The Intelligencer October 16, 1916 (page 1)

“Memorial Services at Holloway St. Church. At Holloway street Methodist church in this city, on Sunday morning the service was of an especial nature, and was attended by a large congregation.

The preacher was Major (Rev.) Harry A. Frost, a chaplain who at present is home on furlough, and who intends to return to the front within a few days to resume his duties.

In connection with the service the Major unveiled the scroll of honor, which contained the names of boys who were connected with that church, and who have enlisted to fight for King and country. Some are at the front and some are enroute overseas. Of the number two have made the supreme sacrifice, having been killed in action. Pte. W. M. Rutter was killed on August 9th, 1916, and a month later, on September 9th, 1916, Pte. Milton Vandervoort was killed.”

The Intelligencer October 16, 1916 (page 1)

“Thurlow Family Have a Notable War Record. Mr. Harry Wallace, a well known yeoman residing at Corbyville, Thurlow Township, on Friday last received from the Record Office, Ottawa, a message which conveyed the sad intelligence that his son, Private Robt. Earle Wallace, No. 41,206 had died of wounds at a dressing station in France. His death occurred on Monday, October 2nd. He was severely wounded in the hips and abdomen.

Private Wallace left Belleville with the 39th Battalion, and was a member of the battalion band. When he died he was in his 21st year, and was a fine type of a soldier, being over 6 feet in height. The young hero was a member of Plainfield Orange Lodge.

Two other sons of Mr. Wallace have enlisted for service. Private Clifford Wallace is at present in the trenches in France, and Private Harry Wallace is with the 155th Battalion, which is enroute overseas. This is a record which any family has reason to be proud of. In the loss of their son Mr. and Mrs. Wallace will receive the heartfelt sympathy of relatives and friends.”

[Note: Private Earl Wallace died on October 2, 1916. He is commemorated on Page 178 of the First World War Book of Remembrance.]

The Intelligencer October 16, 1916 (page 1)

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“Popular Local Captain Killed on French Front. Another popular young officer and resident of Belleville, has made the supreme sacrifice for King and country.

The citizens of this city were on Sunday evening shocked when it became known that Capt. William H. Hudson had been killed in action. A telegram conveying the sad intelligence was received here last evening by Miss Hattie Hudson, sister of the brave hero, which came from the Record Office, Ottawa. …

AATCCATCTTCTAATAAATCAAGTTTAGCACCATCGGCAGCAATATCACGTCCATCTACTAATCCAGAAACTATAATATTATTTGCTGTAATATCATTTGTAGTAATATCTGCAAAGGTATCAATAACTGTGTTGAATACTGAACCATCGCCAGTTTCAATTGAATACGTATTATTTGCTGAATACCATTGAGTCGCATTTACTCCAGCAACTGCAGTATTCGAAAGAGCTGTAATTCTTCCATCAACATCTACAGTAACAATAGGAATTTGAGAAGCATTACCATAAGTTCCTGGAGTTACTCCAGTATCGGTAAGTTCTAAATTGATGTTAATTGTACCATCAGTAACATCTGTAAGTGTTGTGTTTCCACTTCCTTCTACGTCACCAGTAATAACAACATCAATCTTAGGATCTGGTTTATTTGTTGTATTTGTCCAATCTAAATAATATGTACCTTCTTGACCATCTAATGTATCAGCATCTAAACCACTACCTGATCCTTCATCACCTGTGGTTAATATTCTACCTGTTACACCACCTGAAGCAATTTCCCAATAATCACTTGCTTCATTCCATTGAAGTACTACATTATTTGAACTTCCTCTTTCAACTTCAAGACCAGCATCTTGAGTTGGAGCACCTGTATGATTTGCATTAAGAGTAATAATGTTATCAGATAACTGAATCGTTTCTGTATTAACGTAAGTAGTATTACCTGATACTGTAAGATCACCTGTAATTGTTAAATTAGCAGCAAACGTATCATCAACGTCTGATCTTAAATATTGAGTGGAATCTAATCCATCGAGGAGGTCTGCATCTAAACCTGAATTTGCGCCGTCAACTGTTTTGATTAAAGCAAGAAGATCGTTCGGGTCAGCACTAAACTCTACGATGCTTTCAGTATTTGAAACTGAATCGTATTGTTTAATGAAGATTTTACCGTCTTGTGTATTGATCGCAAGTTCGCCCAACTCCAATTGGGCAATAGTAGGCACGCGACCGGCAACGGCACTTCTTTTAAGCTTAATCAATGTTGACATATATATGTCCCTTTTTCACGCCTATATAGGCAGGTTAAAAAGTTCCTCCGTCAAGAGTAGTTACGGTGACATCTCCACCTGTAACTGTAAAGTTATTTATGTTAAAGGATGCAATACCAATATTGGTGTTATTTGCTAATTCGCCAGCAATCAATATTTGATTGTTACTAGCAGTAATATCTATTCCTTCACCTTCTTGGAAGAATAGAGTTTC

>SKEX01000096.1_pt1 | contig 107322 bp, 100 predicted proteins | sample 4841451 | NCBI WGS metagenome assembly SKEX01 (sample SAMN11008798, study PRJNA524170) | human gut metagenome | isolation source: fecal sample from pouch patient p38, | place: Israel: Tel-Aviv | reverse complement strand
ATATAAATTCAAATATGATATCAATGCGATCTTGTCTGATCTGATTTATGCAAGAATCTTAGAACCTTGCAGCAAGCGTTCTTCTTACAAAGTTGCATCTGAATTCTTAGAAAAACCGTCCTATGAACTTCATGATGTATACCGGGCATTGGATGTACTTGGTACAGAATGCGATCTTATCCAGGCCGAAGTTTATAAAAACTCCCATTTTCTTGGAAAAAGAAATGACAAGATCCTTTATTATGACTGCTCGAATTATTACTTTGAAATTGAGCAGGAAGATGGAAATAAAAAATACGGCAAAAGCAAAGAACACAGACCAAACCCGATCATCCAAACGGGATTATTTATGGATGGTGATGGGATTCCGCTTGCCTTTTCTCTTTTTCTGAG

Capt. Hudson, who was a deservedly popular young man, was 32 years of age. He was born at Roslin, Hastings County, being the only son of the late Mr. W. P. Hudson, who for some years was the representative from East Hastings in the Provincial Legislature. Of late years the deceased had been conducting an insurance business in the city, and was also Secretary Treasurer of the Belleville Cemetery Company. Capt. Hudson was prominent in Masonic circles, being a Past Master of The Belleville Lodge No. 123, and Registrar of King Baldwin Preceptory No. 6. In social circles he was also prominent. …

At the outbreak of war he offered his services, and left Belleville with the 39th Battalion for overseas. …  He was Captain over the Belleville boys who were attached to the 2nd Battalion in the trenches, and only a few are left on the firing line, some being killed and some wounded. In the death of Capt. Hudson, Belleville has lost a brave young soldier.”

[Note: Captain William Henry Hudson died on October 8, 1916. He is commemorated on Page 106 of the First World War Book of Remembrance.]

The Intelligencer October 16, 1916 (page 2)

“Excursion from Belleville. Barriefield Camp. A large number of friends of members of the 155th battalion came down from Belleville and district by special C.N.R. train to say farewell to their friends. The excursion was under the auspices of the 15th regimental band, and the visitors were looked after by their friends while in the city. …

Many of the visitors lunched with their relatives at the camp, and others came over to the city where they visited points of interest. Many of them stayed over to spend the last hours with their friends.”

The Intelligencer October 16, 1916 (page 3)

“Extended Thanks. The ladies of St. Michael’s congregation wish to thank their friends for responding so generously in making their Tea and Musical, held in the Quinte Tea Rooms, such a decided success. The sum realized was $63.30 which will be used to procure Christmas comforts for our boys in the trenches.”

The Intelligencer October 16, 1916 (page 5)

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“Military Boots For The Boys Who Are Overseas. We are prepared to ship anywhere in England, France or Belgium anyone of the following Military Boots. Strongly wrapped and carriage paid at these prices.

Genuine Slater Tan Infantry Boots to wear with Buttees. Soldier’s Light Weight Dress Boot. Officers Field Boots, 17 inches high, double viscolised soles, tan crome. Trench Boots or Shoe Packs, 17 inches high, absolutely waterproof. The Haines’ Shoe House. Belleville, Napanee, Trenton, Smiths Falls.”

The Intelligencer October 16, 1916 (page 6)

” ‘Y’ Sox Shower, for Christmas stockings for the boys in the trenches, at the home of Mrs. Alexander Ray, 223 William Street, Tuesday afternoon and evening, October 17th. Musical programme and refreshments. Bring sox or money.”